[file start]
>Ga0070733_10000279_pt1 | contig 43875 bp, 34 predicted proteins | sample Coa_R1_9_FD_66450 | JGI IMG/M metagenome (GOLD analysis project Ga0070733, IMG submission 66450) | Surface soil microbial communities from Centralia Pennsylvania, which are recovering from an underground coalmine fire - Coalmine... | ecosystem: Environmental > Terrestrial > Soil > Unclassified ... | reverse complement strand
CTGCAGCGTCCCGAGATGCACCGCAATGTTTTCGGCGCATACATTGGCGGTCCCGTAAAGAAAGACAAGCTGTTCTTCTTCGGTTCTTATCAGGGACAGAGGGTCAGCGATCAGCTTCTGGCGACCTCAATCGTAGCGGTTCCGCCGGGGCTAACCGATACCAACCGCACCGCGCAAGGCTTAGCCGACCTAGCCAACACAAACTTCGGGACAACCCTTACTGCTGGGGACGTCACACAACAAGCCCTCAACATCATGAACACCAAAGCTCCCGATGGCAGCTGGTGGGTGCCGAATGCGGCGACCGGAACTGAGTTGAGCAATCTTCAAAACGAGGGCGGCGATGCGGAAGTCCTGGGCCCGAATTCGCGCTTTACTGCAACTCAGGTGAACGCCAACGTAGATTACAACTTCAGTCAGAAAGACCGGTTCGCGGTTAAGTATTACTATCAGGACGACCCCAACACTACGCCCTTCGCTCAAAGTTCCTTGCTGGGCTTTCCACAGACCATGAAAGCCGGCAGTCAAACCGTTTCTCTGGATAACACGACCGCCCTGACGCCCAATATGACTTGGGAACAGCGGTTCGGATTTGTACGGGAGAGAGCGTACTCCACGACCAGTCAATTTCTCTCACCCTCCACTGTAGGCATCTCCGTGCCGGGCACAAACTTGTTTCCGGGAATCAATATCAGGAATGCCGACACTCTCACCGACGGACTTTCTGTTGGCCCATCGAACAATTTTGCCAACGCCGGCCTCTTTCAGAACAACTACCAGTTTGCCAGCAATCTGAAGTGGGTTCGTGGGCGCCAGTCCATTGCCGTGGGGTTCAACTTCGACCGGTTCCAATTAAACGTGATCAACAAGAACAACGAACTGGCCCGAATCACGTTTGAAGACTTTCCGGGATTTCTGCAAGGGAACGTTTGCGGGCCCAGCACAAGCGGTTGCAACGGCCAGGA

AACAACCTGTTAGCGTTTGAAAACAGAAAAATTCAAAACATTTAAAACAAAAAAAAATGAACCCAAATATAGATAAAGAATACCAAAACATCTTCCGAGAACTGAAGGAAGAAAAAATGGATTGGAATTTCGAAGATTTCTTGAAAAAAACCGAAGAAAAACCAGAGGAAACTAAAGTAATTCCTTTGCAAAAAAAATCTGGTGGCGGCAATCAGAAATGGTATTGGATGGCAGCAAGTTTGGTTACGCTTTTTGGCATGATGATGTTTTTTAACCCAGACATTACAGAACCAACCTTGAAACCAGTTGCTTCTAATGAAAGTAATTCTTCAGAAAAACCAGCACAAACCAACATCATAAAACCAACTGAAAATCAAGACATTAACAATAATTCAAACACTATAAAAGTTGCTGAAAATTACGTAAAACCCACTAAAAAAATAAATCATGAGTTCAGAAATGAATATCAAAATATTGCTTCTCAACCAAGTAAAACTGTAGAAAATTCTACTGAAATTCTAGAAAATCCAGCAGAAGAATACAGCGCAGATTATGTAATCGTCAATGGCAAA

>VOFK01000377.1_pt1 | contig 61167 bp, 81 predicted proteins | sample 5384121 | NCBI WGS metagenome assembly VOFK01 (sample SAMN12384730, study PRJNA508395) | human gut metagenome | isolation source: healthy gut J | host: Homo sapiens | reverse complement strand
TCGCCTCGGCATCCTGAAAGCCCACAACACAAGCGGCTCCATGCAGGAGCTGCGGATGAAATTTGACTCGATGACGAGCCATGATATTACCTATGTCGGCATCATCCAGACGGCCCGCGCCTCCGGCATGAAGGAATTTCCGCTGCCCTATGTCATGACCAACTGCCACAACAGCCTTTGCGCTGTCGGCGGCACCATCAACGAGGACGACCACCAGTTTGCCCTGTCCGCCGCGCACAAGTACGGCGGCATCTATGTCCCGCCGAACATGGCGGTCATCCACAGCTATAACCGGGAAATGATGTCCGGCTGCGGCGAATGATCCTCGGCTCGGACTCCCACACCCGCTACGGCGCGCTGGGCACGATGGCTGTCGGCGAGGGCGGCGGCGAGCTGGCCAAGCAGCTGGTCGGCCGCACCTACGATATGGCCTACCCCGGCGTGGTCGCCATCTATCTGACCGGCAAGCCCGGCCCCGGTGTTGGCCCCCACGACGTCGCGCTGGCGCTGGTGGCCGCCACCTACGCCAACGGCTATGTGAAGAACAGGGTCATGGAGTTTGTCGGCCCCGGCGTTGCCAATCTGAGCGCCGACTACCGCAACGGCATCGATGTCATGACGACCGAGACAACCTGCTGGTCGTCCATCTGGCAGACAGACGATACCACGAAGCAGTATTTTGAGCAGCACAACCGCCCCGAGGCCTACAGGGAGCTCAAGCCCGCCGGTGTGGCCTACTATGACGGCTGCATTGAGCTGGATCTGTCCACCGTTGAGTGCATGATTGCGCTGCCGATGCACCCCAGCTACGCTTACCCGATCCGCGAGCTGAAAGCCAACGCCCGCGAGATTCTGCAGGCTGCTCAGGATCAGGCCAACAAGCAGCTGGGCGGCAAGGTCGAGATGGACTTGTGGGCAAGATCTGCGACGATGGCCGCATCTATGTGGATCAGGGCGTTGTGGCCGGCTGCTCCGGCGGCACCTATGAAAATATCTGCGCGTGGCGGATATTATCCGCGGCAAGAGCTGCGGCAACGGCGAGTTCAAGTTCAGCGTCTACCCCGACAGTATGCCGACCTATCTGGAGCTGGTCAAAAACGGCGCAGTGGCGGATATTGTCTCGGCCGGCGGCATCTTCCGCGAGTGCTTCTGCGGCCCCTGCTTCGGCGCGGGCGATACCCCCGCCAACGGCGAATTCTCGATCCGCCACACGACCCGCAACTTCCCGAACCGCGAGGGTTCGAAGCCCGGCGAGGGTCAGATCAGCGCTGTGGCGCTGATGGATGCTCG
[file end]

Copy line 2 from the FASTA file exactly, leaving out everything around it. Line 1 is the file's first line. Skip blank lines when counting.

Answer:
CTGCAGCGTCCCGAGATGCACCGCAATGTTTTCGGCGCATACATTGGCGGTCCCGTAAAGAAAGACAAGCTGTTCTTCTTCGGTTCTTATCAGGGACAGAGGGTCAGCGATCAGCTTCTGGCGACCTCAATCGTAGCGGTTCCGCCGGGGCTAACCGATACCAACCGCACCGCGCAAGGCTTAGCCGACCTAGCCAACACAAACTTCGGGACAACCCTTACTGCTGGGGACGTCACACAACAAGCCCTCAACATCATGAACACCAAAGCTCCCGATGGCAGCTGGTGGGTGCCGAATGCGGCGACCGGAACTGAGTTGAGCAATCTTCAAAACGAGGGCGGCGATGCGGAAGTCCTGGGCCCGAATTCGCGCTTTACTGCAACTCAGGTGAACGCCAACGTAGATTACAACTTCAGTCAGAAAGACCGGTTCGCGGTTAAGTATTACTATCAGGACGACCCCAACACTACGCCCTTCGCTCAAAGTTCCTTGCTGGGCTTTCCACAGACCATGAAAGCCGGCAGTCAAACCGTTTCTCTGGATAACACGACCGCCCTGACGCCCAATATGACTTGGGAACAGCGGTTCGGATTTGTACGGGAGAGAGCGTACTCCACGACCAGTCAATTTCTCTCACCCTCCACTGTAGGCATCTCCGTGCCGGGCACAAACTTGTTTCCGGGAATCAATATCAGGAATGCCGACACTCTCACCGACGGACTTTCTGTTGGCCCATCGAACAATTTTGCCAACGCCGGCCTCTTTCAGAACAACTACCAGTTTGCCAGCAATCTGAAGTGGGTTCGTGGGCGCCAGTCCATTGCCGTGGGGTTCAACTTCGACCGGTTCCAATTAAACGTGATCAACAAGAACAACGAACTGGCCCGAATCACGTTTGAAGACTTTCCGGGATTTCTGCAAGGGAACGTTTGCGGGCCCAGCACAAGCGGTTGCAACGGCCAGGA